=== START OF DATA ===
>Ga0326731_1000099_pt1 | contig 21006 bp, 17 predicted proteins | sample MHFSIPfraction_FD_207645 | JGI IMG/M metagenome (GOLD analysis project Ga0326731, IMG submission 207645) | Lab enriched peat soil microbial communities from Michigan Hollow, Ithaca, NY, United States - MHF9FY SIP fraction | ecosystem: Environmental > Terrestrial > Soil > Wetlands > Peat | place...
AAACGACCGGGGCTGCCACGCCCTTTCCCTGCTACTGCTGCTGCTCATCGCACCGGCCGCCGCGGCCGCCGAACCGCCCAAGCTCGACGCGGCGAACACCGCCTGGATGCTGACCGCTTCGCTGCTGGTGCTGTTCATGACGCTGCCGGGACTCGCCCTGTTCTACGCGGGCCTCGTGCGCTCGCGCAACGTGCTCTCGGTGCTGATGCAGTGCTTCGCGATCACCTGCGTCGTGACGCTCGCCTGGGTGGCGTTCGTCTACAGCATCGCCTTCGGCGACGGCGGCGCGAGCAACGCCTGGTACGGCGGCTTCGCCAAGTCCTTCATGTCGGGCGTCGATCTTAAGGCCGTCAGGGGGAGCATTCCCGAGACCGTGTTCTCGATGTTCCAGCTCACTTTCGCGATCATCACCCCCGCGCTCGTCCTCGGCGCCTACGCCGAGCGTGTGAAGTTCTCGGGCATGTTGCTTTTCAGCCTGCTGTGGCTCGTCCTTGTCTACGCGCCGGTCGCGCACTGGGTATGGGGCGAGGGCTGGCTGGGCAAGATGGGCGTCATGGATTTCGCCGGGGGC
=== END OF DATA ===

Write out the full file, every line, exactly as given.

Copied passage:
>Ga0326731_1000099_pt1 | contig 21006 bp, 17 predicted proteins | sample MHFSIPfraction_FD_207645 | JGI IMG/M metagenome (GOLD analysis project Ga0326731, IMG submission 207645) | Lab enriched peat soil microbial communities from Michigan Hollow, Ithaca, NY, United States - MHF9FY SIP fraction | ecosystem: Environmental > Terrestrial > Soil > Wetlands > Peat | place...
AAACGACCGGGGCTGCCACGCCCTTTCCCTGCTACTGCTGCTGCTCATCGCACCGGCCGCCGCGGCCGCCGAACCGCCCAAGCTCGACGCGGCGAACACCGCCTGGATGCTGACCGCTTCGCTGCTGGTGCTGTTCATGACGCTGCCGGGACTCGCCCTGTTCTACGCGGGCCTCGTGCGCTCGCGCAACGTGCTCTCGGTGCTGATGCAGTGCTTCGCGATCACCTGCGTCGTGACGCTCGCCTGGGTGGCGTTCGTCTACAGCATCGCCTTCGGCGACGGCGGCGCGAGCAACGCCTGGTACGGCGGCTTCGCCAAGTCCTTCATGTCGGGCGTCGATCTTAAGGCCGTCAGGGGGAGCATTCCCGAGACCGTGTTCTCGATGTTCCAGCTCACTTTCGCGATCATCACCCCCGCGCTCGTCCTCGGCGCCTACGCCGAGCGTGTGAAGTTCTCGGGCATGTTGCTTTTCAGCCTGCTGTGGCTCGTCCTTGTCTACGCGCCGGTCGCGCACTGGGTATGGGGCGAGGGCTGGCTGGGCAAGATGGGCGTCATGGATTTCGCCGGGGGC